Basic Business Cents: Innovate for success
Much has been discussed about product and service improvement, and the processes that make them. But what about the equally important factor of innovation of product, service, and processes? Equal investments in training and management focus must be given to continuous improvement in innovation.
Our first thoughts when thinking of innovation usually turn to technology, like the invention of automobiles, transistors, medical breakthroughs, and space travel. Technology innovation is acquiring new capability to solve problems. Engineering laboratories typically focus on incremental improvement, on doing better with what they know and have. By contrast, innovation requires thinking out of the box. A friend was hired at the Los Alamos Scientific Laboratory in the early 1950s and on his first day of employment, he was told they heard he was an expert on tunnel diodes. They said, "Here is your laboratory and your two assistants, go ahead." He was free to pursue where his research would take him.
Not every organization has the resources to pursue technology innovation in this manner, but all can pursue innovation in organizational capability or production. They need to ask how can the work processes be developed to produce products and services quicker, better, and cheaper? Reducing time to perform a function cannot only open up new markets but also cut costs and effort to get the same or better results. Finding ways to produce better products in a different way is always important. Cutting costs dramatically with the same quality and effort is critical. If the only reason employees can give for doing things the way they do is because that is the way they have always been done, it is probably wrong. There is usually a better way.
Innovation in marketing can be revolutionary by adding to the customer base and finding new markets. Examples are Sam Walton who created large change in retailing by the elimination of middlemen like distributors and wholesalers. He developed a system of warehouses and transportation to buy directly from producers and sell directly to users. Amazon made a similar giant stride in selling a large variety of products over the web allowing users to shop from home. Henry Ford revolutionized the auto industry when he developed the concept of mass production to reduce the cost of a Model T enough that his employees could afford to buy them.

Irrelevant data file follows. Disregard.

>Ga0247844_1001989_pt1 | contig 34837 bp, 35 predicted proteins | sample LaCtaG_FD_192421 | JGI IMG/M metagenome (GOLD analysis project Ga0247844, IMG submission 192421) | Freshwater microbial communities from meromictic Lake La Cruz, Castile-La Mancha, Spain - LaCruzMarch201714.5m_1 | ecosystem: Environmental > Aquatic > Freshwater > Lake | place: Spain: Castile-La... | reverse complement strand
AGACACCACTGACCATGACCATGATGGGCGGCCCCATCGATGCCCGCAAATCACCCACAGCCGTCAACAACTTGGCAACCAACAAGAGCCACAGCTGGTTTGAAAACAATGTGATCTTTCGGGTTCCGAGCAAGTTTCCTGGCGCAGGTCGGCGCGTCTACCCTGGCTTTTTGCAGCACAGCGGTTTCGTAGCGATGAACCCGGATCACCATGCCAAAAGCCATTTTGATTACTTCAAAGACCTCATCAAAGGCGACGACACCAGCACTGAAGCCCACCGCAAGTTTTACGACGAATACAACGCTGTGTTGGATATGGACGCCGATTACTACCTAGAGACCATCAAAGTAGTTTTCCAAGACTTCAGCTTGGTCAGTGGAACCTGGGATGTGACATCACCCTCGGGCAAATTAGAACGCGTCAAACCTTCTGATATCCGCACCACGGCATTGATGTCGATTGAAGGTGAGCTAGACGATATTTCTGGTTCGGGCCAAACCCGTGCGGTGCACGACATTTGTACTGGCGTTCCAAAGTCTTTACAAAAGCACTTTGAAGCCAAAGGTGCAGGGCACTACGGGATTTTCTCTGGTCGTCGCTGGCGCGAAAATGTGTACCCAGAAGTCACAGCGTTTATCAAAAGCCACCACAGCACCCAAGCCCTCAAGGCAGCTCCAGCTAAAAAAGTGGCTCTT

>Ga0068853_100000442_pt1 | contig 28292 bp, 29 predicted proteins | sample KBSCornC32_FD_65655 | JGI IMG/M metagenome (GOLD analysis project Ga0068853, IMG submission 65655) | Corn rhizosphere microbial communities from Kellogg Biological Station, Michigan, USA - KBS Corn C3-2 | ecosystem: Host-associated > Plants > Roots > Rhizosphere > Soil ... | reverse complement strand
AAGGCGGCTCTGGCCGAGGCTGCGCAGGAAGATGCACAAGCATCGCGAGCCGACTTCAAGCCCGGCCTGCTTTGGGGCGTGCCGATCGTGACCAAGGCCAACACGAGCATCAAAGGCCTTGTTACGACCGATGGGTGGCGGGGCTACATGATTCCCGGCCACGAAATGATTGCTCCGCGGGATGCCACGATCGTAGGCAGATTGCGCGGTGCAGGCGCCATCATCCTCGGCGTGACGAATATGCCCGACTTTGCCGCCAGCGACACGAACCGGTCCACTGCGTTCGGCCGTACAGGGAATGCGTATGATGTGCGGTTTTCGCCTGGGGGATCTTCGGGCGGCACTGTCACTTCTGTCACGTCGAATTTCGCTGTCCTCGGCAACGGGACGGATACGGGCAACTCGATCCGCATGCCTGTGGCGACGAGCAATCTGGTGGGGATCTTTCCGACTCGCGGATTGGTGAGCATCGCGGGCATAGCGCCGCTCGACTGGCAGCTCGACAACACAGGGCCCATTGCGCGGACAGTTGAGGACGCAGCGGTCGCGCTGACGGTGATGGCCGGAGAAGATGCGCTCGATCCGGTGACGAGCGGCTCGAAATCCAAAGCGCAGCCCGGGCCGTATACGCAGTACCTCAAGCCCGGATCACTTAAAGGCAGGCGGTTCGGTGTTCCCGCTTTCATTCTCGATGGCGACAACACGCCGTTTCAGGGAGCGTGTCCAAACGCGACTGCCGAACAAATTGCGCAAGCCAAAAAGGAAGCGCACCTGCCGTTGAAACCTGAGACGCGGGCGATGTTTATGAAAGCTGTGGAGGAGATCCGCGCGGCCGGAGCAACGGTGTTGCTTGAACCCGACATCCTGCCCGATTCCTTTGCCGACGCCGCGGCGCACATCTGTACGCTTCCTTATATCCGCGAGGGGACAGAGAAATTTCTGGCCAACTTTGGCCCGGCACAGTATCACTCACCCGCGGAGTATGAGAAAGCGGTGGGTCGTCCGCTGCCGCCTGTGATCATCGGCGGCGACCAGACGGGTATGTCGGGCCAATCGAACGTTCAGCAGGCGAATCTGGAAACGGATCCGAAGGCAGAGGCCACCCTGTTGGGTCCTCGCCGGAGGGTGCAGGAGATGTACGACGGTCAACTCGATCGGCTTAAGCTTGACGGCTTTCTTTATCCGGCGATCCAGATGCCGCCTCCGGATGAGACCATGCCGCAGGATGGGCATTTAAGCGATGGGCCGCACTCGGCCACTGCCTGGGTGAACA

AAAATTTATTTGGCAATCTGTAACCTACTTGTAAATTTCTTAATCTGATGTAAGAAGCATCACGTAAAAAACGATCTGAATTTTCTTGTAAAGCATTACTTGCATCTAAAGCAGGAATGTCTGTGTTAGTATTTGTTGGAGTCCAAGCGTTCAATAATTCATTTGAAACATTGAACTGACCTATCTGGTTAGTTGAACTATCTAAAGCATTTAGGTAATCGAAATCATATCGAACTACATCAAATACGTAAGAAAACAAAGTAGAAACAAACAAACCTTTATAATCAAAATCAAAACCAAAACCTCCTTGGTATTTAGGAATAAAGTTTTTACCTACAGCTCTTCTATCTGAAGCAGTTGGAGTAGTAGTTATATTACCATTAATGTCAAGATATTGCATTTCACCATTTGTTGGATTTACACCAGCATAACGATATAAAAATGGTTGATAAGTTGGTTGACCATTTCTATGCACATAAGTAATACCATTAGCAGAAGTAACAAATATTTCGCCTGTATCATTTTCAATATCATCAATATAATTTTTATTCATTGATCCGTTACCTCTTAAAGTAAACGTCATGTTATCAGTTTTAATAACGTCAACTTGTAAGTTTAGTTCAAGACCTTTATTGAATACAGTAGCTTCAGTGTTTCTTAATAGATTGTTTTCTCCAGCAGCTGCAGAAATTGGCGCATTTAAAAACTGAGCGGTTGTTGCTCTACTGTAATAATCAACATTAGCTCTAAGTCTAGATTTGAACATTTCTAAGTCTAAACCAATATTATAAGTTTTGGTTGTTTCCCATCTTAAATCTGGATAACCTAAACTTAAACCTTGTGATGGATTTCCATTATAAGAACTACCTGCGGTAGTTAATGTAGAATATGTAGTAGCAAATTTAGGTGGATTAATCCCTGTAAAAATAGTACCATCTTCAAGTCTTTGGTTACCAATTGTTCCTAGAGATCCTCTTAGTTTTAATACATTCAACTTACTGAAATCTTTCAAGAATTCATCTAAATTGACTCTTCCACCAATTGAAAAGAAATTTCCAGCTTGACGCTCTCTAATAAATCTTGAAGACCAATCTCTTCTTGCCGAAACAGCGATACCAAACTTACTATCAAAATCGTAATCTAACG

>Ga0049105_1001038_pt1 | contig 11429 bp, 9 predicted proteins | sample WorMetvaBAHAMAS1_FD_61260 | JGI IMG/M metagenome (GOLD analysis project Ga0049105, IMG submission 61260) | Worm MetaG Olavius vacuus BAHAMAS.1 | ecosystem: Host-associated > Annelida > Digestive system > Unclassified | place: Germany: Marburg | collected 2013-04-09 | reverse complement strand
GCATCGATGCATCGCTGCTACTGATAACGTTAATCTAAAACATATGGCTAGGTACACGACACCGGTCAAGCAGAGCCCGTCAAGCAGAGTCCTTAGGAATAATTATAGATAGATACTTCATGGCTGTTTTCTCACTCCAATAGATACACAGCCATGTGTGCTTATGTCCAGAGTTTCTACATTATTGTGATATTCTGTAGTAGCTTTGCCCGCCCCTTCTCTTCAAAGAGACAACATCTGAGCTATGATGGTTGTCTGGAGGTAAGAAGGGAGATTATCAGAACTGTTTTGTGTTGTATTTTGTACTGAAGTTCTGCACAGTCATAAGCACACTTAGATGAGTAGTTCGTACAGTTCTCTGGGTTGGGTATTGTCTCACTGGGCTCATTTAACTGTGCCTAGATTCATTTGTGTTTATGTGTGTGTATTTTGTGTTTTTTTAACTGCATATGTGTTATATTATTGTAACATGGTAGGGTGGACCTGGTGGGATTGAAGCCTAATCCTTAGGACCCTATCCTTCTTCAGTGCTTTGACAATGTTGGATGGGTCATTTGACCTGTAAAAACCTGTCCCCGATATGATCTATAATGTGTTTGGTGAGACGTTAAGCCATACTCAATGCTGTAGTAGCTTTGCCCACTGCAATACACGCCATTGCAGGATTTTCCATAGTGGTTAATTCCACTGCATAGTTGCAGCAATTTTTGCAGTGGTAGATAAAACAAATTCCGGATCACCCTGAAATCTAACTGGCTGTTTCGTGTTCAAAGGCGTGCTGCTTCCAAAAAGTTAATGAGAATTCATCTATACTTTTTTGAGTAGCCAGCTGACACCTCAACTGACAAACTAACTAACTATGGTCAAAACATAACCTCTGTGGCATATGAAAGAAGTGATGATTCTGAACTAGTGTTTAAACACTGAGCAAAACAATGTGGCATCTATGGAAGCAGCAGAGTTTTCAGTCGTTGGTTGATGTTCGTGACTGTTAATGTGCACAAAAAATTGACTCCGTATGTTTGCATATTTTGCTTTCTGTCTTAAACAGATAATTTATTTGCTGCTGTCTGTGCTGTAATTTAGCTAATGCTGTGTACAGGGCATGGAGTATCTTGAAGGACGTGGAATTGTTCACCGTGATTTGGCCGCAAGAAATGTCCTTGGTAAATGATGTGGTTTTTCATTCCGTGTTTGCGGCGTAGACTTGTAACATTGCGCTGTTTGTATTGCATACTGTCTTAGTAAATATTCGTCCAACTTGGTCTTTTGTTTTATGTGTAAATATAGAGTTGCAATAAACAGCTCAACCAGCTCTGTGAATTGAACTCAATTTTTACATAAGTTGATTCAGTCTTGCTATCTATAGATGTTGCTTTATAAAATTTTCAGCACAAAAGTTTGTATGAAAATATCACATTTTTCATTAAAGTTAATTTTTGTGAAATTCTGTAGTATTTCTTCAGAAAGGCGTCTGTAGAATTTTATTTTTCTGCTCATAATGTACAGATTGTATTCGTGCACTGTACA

Another revolution is emerging now with organizations moving from one-time income from sales of products and services to continuing revenue from monthly fees. Computer and auto manufacturers have long utilized leasing in this fashion. The insurance industry is another example of smoothing out income. Now we see cell phone manufactures moving to steady income by charging a monthly rate instead of selling the phones. Amazon is selling Prime membership in exchange for special treatment. This allows them to have a steady income beyond sales. These examples are large innovations, but opportunities of all sizes exist for innovations in your company, in your job, and in your processes. Can this process be performed better, quicker, or cheaper?
The July-August edition of the Harvard Business Review addressed the changing executive education. They said a survey of CEOs found that the top priority was developing leadership that could drive innovation; drop outdated approaches; and engage with a new generation of employees, partners, and customers.
The process of innovation must itself be constantly innovated in organizations. Leadership must set the tone. Are they focused on short-term profit or long-term growth? Are they focused on a commitment to serving the unserved, their existing customers, their community, and their employees as well as stockholders? Do employees have the freedom to pursue alternative processes?
A previous customer instituted a policy that authorized any employee to spend up to $1,000 on an idea once a year to improve the company without approval. A friend asked the CEO if he was not worried that this would be very costly. He replied, "No, my employees are more careful with company money than managers." What happened was many new ideas were tried and implemented that did in fact improve the organization.
Inertia and apathy are enemies of innovation. The organization needs to constantly and forever be searching for new opportunities to serve unmet needs, develop breakthrough processes to perform better, and find new ways to revolutionize the way of doing its work. It is not easy but it is exciting and rewarding.